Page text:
It's a very good sign that people are engaging with politics in a way that we have only really seen in the last US elections. The twitter buzz has been an important part of building the momentum that is happening around Nick Clegg.
The disappointing thing for me though is that adland hasn't helped make any knockout blows for any of the parties.
Lib Dems have had a good go with their Labservatives idea; which reasonably gets across the similarities between the two old parties.
Labour's work has been alright, but didn't really get the online reponse they might have hoped for. (as far as I have seen at least)
The Tories on the other hand have completely bombed, and ended up with work that has been spoofed and mocked in all quarters. So much so that in my view it's fundamentally damaged the way that people look at political advertising.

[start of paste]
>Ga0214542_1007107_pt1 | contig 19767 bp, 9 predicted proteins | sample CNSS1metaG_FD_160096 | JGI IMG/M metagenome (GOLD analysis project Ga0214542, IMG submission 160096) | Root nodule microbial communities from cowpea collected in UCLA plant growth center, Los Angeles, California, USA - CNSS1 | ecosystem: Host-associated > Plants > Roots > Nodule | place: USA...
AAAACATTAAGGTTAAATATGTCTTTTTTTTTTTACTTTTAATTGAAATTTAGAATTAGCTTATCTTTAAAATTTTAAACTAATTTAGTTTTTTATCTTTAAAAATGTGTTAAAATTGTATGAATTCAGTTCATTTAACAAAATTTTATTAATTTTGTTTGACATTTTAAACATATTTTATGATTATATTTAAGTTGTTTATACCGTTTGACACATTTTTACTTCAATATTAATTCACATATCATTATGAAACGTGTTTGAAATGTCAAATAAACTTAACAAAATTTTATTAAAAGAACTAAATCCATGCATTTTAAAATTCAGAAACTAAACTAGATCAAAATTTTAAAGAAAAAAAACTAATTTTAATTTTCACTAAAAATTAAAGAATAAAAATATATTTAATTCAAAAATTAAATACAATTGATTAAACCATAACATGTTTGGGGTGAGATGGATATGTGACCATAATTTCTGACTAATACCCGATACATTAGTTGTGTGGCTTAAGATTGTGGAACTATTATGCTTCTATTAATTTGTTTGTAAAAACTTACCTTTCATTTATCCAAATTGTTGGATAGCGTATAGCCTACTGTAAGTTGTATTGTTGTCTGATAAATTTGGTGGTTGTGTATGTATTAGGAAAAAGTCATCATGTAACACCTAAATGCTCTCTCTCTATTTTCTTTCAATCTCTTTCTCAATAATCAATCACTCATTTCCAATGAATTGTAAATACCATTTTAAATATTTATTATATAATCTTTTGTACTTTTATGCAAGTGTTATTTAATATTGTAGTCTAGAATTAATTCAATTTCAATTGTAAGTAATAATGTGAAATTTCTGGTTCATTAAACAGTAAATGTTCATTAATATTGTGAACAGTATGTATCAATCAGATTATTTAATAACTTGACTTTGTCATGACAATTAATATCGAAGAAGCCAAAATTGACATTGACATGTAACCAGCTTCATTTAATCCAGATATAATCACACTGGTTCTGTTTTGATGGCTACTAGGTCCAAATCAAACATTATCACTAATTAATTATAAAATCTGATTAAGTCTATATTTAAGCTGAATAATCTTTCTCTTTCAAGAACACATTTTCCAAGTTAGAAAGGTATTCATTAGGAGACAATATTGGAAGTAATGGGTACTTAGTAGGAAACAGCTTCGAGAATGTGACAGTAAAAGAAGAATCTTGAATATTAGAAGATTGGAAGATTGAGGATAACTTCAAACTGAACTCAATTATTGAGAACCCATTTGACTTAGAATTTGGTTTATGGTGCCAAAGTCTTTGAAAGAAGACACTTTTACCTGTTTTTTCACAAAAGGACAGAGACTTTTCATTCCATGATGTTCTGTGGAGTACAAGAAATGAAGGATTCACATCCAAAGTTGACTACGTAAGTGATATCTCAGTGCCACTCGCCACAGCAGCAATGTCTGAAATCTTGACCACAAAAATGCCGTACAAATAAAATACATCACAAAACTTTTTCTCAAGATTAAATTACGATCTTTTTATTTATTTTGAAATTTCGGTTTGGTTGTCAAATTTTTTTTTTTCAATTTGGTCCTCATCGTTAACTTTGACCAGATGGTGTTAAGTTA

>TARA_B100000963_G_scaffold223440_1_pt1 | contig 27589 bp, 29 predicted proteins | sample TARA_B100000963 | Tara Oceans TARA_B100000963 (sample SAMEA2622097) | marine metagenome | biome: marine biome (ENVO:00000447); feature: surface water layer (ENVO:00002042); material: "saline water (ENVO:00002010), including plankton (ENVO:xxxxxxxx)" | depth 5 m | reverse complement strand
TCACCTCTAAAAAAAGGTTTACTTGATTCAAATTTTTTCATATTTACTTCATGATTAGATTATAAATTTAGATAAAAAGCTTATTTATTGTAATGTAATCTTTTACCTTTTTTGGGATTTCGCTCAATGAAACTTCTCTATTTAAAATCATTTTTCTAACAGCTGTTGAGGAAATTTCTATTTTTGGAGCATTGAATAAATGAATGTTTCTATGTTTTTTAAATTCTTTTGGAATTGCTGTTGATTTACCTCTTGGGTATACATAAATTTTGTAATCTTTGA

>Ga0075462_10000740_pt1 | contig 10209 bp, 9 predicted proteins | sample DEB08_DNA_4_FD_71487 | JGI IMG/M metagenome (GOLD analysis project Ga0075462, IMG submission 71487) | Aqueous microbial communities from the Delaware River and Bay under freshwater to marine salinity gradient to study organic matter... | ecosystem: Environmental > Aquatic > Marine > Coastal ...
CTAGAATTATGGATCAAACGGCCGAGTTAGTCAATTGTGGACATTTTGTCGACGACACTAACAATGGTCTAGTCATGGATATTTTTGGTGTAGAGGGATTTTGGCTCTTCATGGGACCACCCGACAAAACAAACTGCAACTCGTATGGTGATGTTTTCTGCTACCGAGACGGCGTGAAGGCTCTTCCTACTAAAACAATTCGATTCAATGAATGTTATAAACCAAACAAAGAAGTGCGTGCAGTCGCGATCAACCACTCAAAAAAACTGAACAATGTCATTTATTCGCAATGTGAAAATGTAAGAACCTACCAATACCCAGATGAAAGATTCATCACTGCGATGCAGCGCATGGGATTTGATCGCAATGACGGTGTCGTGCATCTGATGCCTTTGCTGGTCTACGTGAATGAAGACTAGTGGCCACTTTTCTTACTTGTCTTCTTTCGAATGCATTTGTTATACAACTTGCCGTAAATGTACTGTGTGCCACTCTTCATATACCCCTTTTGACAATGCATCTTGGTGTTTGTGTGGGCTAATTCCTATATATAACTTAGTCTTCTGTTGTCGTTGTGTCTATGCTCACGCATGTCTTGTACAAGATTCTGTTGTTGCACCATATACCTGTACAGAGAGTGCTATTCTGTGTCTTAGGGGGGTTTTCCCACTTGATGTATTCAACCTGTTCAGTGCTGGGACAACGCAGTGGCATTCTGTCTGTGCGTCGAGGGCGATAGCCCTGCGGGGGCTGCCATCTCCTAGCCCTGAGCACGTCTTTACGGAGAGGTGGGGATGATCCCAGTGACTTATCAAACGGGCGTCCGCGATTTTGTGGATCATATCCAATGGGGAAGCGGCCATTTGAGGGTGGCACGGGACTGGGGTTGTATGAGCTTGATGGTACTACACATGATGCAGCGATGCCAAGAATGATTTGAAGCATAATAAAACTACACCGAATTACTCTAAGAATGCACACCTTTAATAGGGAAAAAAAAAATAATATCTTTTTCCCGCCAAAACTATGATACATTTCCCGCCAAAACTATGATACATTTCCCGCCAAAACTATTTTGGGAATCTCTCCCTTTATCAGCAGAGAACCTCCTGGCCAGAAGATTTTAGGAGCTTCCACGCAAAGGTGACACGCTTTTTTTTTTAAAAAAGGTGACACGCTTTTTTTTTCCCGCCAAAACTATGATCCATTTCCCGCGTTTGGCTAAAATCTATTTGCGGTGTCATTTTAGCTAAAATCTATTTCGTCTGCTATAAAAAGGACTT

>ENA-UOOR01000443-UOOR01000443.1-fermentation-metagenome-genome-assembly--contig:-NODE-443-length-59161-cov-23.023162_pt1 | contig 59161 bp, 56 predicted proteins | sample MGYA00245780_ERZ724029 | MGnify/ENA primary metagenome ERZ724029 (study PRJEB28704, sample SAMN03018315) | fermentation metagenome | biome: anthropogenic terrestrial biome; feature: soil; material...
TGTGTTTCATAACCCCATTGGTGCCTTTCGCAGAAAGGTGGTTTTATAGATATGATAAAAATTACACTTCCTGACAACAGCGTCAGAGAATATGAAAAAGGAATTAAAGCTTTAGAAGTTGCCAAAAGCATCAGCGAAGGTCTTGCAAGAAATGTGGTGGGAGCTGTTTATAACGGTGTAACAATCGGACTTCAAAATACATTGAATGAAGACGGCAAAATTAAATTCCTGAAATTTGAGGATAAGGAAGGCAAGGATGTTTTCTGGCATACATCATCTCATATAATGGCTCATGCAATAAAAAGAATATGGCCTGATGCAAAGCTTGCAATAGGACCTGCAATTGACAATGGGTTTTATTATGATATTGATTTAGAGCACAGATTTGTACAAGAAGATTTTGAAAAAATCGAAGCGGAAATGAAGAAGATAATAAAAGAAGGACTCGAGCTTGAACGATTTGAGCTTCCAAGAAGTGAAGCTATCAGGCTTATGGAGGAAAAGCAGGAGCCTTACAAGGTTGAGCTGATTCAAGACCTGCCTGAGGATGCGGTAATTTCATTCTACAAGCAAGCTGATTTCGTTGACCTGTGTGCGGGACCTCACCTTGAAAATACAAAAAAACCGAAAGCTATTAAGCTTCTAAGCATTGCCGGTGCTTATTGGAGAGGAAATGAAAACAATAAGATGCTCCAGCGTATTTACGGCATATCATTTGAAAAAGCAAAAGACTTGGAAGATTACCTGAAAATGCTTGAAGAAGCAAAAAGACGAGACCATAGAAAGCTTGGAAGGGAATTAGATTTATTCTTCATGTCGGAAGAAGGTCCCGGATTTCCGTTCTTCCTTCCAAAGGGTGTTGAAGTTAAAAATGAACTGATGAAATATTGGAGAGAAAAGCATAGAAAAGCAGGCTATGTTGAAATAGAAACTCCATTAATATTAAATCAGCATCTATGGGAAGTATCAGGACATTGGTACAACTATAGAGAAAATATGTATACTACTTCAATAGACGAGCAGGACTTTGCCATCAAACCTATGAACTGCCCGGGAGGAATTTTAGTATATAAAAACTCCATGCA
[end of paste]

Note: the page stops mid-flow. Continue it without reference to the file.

The problem is they all look and sound like political ads, sharing that holier than thou tone and smug humour (if you can call it that) which reads terribly to anyone outside the party circles.
No one has delivered anything revolutionary, there will be no Great Schlep here, no amazing nation defining work that changes the way we see a politician or party.
Perhaps the only smile for adland is that the real revolution has been through good old fashioned tv... with a shedload of tweets.